New Year’s Day so seldom falls on a Sunday, that, when it does, it would be a pity to let it slip, without wishing you all a happy new year, according to the good old English custom. But the world’s notion of happiness, and the Gospel notion of happiness, are very different; and therefore the world’s wishes for your happiness, and the preacher’s wishes for your happiness must be very different also. The world’s good wishes are like itself, worldly: they look chiefly to the body: they reach not beyond earth, and the things of earth. Whereas the good wishes of the preacher are chiefly for your souls: he looks, and by his office is bound to look, first to the one thing needful; his desires for your welfare are guided by the Gospel, and, like that, would raise you up to heaven. Even with regard to this world, the preacher knows full well, that the greatest happiness we can any of us enjoy is a peaceful mind, a quiet conscience, the feeling that God is reconciled to us, and loves us, and cares for us, and watches over us, and will so order and arrange whatever may befall us, that all things shall work together for our good. These are the very best gifts which any man can have in this life; and they are all contained in the text. Therefore, to every one of you I say, “The Lord bless thee, and keep thee,” etc. But let us look at the text a little in detail; and let us keep in mind that this solemn blessing was of God’s own appointment; so that we may expect to find mention of all those things which He knows to be best for His people.
“The Lord bless thee”! that is, the Lord give thee every good gift, and pour down on thee in due abundance whatever is wholesome and profitable, for thy soul first, and also for thy body. “The Lord keep thee!” that is, the Lord watch over thee for good, and shield thee from every kind of evil.

“The Lord make His face shine upon thee, and be gracious unto thee.” You all know the difference of feel between a sunshiny and a cloudy day. The real heat may be the same—nay, the cloudy may be warmer than the sunshiny—for we often have bright sunshine in the clear frosty days of winter, and heavy clouds in the middle of summer. But though the real heat may be the same—though the thermometer may tell us that the cloudy day is the warmer of the two—yet to our feelings it may be quite the contrary. There is something so enlivening in the sun, that I have often known persons come in from a walk on a bright winter’s day, and speak of it as very pleasant; while the same persons on a damp, cloudy evening in July, would be the first to shiver, and to wish for a fire. Now, the same difference does it make to a man’s soul, whether God’s face is shining on him or no. Let God’s face shine on the soul, it walks in the brightest sunshine; let God veil His face and cloud it over, the soul feels chilled and is discomforted. (Psalms 30:7.) Do we not see many a man disquieted and ill at ease in the midst of riches and luxuries; while his poor neighbour, who lives in a sorry hovel, may look always cheerful and contented? What is this difference owing to? Not to the health and strength of the poor man; for he may be old, and often a sufferer from cold and wet, and he cannot afford to buy himself the little comforts suited to his years and infirmities. The rich man, on the other hand, may still be young; his disease, if it can be called one, is more of the mind than of the body; he can consult the best physicians; he can travel from place to place in search of pleasure; he is not forced to deny himself any one earthly thing that may tend to his ease and enjoyment. Yet with all this, in spite of his youth and riches, in spite of his having no outward ailment, and possessing every comfort and luxury that heart could wish for, he may be always growling and grumbling; while the dweller in the old hovel, with the pinching frost of poverty and age, and sometimes sickness to boot, sharp upon him, may be ever making the best of his condition, and finding out something in it to thank God for. What, then, is this difference owing to? The cause is simply this, that the poor man has led a Christian life, or at least has turned to God in earnest, and repented of his sins betimes; and so God has allowed His face to shine upon him and to cheer him; while his rich neighbour has been led astray by the deceitfulness of riches, and has been so taken up with his pleasures, or with the cares which riches bring with them, that he could not spare time to think about God. He has turned his face away from God; therefore God has turned away His face from him, and left him in clouds and heaviness. Oh, that you might but know and feel the joy and gladness which the light of God’s face can shed on the soul of the Christian!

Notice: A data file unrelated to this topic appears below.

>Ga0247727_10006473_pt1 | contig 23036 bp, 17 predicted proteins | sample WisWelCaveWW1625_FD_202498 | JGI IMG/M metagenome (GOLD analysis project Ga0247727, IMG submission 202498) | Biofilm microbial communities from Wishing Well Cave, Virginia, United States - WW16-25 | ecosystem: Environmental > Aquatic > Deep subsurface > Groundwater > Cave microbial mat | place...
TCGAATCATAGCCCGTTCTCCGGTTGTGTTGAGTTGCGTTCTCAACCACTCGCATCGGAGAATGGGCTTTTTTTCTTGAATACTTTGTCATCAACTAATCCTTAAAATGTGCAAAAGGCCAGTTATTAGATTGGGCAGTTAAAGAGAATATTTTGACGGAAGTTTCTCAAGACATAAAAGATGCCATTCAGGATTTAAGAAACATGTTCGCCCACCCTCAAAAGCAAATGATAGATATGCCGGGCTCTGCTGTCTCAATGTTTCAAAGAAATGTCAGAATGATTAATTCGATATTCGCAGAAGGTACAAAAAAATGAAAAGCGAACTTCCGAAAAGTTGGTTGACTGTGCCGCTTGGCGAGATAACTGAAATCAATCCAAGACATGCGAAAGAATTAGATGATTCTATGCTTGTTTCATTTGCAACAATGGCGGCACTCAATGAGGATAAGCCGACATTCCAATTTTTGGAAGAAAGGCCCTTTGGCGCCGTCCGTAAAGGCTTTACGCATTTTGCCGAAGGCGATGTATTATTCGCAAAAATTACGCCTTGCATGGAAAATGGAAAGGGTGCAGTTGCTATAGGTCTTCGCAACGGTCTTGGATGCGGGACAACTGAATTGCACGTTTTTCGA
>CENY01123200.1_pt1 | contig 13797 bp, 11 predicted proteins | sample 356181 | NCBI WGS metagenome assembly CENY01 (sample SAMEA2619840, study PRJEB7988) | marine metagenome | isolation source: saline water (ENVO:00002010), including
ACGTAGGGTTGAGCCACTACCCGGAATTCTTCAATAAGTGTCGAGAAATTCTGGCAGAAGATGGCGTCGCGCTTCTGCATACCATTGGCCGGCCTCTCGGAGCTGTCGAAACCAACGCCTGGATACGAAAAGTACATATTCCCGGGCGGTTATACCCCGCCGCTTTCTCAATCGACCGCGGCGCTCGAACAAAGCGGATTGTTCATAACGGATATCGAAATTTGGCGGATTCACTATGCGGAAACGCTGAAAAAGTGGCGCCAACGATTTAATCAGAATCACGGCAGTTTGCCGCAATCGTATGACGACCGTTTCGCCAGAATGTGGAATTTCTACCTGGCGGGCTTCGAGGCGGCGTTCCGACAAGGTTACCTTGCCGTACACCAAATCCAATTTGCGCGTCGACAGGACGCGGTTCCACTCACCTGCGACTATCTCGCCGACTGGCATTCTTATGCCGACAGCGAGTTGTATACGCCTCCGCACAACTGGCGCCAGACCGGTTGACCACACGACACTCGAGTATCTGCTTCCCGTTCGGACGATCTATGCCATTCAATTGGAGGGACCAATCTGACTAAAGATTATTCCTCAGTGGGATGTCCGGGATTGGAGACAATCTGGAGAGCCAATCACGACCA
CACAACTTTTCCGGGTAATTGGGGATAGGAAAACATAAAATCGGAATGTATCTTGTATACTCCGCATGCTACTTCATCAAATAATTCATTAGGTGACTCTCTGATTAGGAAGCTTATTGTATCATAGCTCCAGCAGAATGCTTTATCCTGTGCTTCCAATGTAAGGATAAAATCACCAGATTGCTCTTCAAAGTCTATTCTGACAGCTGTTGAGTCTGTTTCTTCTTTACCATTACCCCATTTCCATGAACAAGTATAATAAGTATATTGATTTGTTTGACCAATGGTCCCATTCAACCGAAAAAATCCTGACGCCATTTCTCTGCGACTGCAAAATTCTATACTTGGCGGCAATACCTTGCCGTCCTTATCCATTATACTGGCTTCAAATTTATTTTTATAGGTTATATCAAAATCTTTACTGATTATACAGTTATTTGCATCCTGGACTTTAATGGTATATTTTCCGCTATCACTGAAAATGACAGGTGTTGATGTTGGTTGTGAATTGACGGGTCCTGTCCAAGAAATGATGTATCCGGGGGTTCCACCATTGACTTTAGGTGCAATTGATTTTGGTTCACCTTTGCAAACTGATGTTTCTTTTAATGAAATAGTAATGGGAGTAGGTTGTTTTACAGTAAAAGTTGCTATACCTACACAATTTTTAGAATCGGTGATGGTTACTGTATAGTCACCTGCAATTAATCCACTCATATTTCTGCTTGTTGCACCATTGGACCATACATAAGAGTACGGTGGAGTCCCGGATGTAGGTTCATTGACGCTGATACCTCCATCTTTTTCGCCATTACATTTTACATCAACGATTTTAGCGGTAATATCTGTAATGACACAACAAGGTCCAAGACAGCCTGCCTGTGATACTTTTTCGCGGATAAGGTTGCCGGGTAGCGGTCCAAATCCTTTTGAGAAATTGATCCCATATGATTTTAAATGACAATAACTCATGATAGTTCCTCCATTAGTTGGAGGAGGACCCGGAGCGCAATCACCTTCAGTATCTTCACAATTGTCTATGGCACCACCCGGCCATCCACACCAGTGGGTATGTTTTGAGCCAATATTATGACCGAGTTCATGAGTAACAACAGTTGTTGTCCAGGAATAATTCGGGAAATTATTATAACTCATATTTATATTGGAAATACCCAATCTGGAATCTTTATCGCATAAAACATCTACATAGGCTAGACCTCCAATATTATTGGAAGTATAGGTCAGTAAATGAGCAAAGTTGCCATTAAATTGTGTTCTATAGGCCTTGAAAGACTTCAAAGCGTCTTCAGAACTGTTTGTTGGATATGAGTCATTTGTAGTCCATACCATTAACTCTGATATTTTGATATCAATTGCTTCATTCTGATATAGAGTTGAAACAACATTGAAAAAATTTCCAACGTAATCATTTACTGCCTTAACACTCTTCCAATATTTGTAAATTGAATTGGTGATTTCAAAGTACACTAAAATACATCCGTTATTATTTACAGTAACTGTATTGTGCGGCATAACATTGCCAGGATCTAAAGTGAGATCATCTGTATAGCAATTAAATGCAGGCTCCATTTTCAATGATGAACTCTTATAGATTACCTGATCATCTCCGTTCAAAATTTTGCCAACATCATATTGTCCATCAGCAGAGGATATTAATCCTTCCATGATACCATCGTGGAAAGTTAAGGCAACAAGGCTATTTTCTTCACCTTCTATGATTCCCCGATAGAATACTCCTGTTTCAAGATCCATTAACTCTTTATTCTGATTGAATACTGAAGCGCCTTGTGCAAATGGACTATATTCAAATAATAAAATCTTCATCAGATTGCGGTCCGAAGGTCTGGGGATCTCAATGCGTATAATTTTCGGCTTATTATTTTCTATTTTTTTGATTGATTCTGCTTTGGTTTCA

“The Lord be gracious to thee!” that is, the Lord receive thy prayers, as a kind and merciful king hearkens to the petitions of his subjects (comp. Exodus 22:27; Nehemiah 9:17; Jonah 4:2; Psalms 77:7-9). To pray, then, that God will be gracious to His people, is to pray that He will listen to your supplications, and grant your requests, that He will be slow to mark what you have done amiss, and ready to take you into favour when you forsake your sins and cry to Him for pardon.